An IPS isn't one account with one savings rate. It's a ring-fenced saving instrument that allows you to invest the money in index funds and other savings accounts. Within an IPS scheme, you can invest the IPS money into funds and saving profiles, giving you control over your investment strategy.

A typical choice for long-term savings, both within and outside of the IPS scheme, is a global index fund due to its potential for the best risk-adjusted returns.

Remember, to be eligible for deferred tax for a given income year, you need to ensure your contribution is made well before 31 December of that year.

How do I open an IPS?

Most banks in Norway offer IPS accounts. The best place to start is your own bank, but it's a good idea to compare terms across banks.

Remember an IPS isn't one account with one savings rate. It's a ring-fenced saving instrument that allows you to invest the money in index funds and other savings accounts.

Important IPS considerations

While I think an IPS is an important part of a long-term savings strategy in Norway, it's not for everyone. First things first, if you are struggling with cost of living or paying off debt, it's far more important to focus on that first.

Norway cash kroner banknotes

While IPS provides tax advantages and aids in saving for retirement, it's worth noting that your savings will be locked until you reach retirement age. So, it's advised to only invest the funds that you are confident you won't need access to before the age of 62.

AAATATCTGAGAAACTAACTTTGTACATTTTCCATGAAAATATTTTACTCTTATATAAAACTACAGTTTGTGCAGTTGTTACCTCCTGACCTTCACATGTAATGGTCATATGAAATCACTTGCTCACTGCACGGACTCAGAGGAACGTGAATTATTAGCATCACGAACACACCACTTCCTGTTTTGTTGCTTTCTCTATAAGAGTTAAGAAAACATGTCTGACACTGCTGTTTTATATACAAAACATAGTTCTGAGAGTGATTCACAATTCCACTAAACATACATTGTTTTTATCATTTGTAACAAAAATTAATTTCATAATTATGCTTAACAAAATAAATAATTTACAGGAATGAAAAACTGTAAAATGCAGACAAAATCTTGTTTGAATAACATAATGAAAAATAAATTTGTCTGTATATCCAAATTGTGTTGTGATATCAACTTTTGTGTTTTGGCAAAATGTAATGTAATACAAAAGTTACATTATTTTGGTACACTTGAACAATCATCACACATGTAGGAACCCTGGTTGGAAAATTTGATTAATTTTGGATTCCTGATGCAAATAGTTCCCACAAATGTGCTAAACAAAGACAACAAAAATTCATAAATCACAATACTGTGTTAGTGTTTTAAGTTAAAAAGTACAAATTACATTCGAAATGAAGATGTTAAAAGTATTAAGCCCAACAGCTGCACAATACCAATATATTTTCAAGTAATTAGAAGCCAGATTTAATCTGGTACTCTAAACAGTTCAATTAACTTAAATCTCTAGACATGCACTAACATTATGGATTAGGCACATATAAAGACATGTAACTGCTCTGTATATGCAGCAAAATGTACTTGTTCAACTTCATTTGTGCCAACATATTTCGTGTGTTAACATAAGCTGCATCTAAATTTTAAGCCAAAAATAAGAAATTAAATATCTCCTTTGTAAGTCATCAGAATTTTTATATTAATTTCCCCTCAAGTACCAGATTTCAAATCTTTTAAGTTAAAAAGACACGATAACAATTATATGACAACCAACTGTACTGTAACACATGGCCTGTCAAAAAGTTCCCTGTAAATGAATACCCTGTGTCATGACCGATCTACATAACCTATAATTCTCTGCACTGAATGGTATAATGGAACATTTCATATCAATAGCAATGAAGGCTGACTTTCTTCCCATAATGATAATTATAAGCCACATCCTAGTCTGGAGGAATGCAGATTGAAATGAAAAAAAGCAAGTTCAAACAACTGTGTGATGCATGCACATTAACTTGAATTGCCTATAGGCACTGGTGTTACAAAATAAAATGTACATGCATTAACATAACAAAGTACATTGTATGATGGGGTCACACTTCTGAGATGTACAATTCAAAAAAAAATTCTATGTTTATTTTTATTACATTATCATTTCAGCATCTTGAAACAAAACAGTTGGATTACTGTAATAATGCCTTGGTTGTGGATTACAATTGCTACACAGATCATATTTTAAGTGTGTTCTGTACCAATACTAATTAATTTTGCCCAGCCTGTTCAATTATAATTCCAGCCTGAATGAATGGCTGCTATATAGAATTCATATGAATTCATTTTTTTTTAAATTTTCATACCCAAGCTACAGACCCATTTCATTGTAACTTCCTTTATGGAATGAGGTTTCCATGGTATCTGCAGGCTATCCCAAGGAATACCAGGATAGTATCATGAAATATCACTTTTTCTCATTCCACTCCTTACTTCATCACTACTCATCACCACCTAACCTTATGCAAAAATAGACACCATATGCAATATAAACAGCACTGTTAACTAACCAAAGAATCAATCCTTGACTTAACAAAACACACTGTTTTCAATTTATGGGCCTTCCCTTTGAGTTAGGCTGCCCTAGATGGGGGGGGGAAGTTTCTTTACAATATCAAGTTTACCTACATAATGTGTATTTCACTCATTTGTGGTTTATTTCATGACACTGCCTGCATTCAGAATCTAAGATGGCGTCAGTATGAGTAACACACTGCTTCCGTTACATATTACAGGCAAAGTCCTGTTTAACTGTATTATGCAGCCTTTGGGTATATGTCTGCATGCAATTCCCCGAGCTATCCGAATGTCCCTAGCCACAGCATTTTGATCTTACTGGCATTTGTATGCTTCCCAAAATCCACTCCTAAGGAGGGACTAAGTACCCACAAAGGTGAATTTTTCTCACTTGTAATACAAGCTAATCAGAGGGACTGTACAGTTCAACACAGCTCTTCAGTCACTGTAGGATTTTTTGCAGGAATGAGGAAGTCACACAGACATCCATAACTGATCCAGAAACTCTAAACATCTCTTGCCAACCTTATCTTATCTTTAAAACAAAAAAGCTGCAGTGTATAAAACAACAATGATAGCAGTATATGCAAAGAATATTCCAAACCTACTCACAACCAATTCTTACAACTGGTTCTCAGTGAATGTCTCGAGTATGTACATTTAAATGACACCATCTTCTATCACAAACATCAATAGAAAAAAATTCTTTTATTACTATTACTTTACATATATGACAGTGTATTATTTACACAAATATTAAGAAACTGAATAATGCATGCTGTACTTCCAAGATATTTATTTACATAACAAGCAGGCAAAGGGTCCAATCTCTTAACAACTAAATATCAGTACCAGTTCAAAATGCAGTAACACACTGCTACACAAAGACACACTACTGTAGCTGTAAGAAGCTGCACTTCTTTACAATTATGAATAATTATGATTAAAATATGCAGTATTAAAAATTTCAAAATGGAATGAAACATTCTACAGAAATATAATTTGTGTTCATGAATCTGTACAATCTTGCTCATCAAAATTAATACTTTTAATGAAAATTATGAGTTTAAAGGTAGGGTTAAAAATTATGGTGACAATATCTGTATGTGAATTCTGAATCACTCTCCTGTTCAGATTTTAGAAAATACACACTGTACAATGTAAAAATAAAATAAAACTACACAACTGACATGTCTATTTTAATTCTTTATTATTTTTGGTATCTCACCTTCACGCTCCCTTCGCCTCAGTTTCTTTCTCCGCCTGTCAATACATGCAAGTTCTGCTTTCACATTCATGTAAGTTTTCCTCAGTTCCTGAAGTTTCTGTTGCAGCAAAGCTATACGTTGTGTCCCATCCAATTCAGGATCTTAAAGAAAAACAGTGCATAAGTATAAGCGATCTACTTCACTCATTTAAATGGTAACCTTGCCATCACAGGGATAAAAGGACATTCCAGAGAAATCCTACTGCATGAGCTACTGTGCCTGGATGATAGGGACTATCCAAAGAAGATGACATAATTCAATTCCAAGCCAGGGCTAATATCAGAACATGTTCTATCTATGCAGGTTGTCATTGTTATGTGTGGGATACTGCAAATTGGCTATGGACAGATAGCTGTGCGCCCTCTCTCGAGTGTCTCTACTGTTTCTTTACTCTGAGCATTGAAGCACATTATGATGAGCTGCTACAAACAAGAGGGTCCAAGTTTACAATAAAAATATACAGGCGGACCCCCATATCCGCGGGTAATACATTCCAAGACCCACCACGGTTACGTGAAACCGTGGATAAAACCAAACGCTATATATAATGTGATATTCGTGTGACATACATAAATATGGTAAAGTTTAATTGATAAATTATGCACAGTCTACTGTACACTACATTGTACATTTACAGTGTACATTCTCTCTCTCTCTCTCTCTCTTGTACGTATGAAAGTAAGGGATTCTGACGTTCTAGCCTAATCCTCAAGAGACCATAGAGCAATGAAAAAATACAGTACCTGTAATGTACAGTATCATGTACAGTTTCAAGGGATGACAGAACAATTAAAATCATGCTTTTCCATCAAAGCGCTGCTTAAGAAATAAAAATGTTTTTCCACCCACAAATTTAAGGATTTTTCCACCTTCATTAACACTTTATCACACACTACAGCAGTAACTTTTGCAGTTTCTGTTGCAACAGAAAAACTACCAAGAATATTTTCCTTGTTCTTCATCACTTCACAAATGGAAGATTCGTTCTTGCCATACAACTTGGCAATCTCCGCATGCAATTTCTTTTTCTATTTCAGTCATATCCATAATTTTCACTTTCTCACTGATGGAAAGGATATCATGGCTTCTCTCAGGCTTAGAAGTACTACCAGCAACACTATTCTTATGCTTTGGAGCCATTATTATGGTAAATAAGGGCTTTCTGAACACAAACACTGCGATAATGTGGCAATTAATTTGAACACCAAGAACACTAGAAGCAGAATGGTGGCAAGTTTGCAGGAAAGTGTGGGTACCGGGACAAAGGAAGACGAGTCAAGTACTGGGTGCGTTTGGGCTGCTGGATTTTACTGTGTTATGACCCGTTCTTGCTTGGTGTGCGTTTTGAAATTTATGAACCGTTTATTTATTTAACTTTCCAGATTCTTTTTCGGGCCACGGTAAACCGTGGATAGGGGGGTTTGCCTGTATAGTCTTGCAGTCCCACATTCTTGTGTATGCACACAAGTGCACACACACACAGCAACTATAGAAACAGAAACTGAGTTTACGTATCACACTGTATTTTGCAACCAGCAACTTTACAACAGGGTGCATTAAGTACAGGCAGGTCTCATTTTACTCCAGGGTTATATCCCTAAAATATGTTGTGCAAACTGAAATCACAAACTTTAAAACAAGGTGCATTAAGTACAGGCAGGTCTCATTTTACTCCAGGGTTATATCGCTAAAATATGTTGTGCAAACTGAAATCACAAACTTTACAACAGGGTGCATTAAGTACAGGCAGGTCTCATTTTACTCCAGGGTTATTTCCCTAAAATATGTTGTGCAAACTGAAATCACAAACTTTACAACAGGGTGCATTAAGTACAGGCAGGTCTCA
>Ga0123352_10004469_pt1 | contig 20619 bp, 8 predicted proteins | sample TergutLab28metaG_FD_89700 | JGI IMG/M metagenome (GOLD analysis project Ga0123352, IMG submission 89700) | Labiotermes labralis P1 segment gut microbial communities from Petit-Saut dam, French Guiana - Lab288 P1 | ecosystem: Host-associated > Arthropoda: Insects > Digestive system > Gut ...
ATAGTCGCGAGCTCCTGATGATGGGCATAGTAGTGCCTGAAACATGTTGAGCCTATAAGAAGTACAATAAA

If you're only planning to be in Norway for a year or two, or know for sure you won't retire here, then perhaps it's not the best route for you.

If it is, then it's wise to choose a bank or savings company that offers low fees, as lower fees mean higher returns on your savings.

The IPS, with its deferred tax advantage, can be viewed as a form of interest-free loan. However, this “loan” will have to be repaid in the form of taxes when the funds are withdrawn. It is therefore beneficial to plan how you will manage the deferred tax amount in order to make the most of the IPS.

Independent financial advice is important

IPS represents an important tool for individuals in Norway, offering a streamlined and tax-efficient way to save for retirement. However, this article does not constitute official financial advice.

Personal Finance: Read our guides to credit cards and personal loans in Norway.

As with any long-term financial planning strategy, it's essential to consider your individual financial circumstances and future needs before deciding how much to contribute to an IPS.

By understanding how the IPS works and the associated benefits, you can make a well-informed decision about your retirement savings strategy.

About David Nikel

Originally from the UK, David now lives in Trondheim and was the original founder of Life in Norway back in 2011. He now works as a professional writer on all things Scandinavia.

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3 thoughts on “IPS: Individual Pension Savings in Norway”

  1. Thanks for the content David.
    I am slightly concerned about the annual NOK15k limit for IPS, this sounds super low. Even if that was per month, still sounds quite minimalistic. In the UK the threshold is £60k per annum, that would translate to NOK65k per month.

    • I’m not sure why it’s a concern, exactly, especially compared to a totally different system in the UK? The IPS is a totally optional added extra on top of government, workplace and other private pension savings.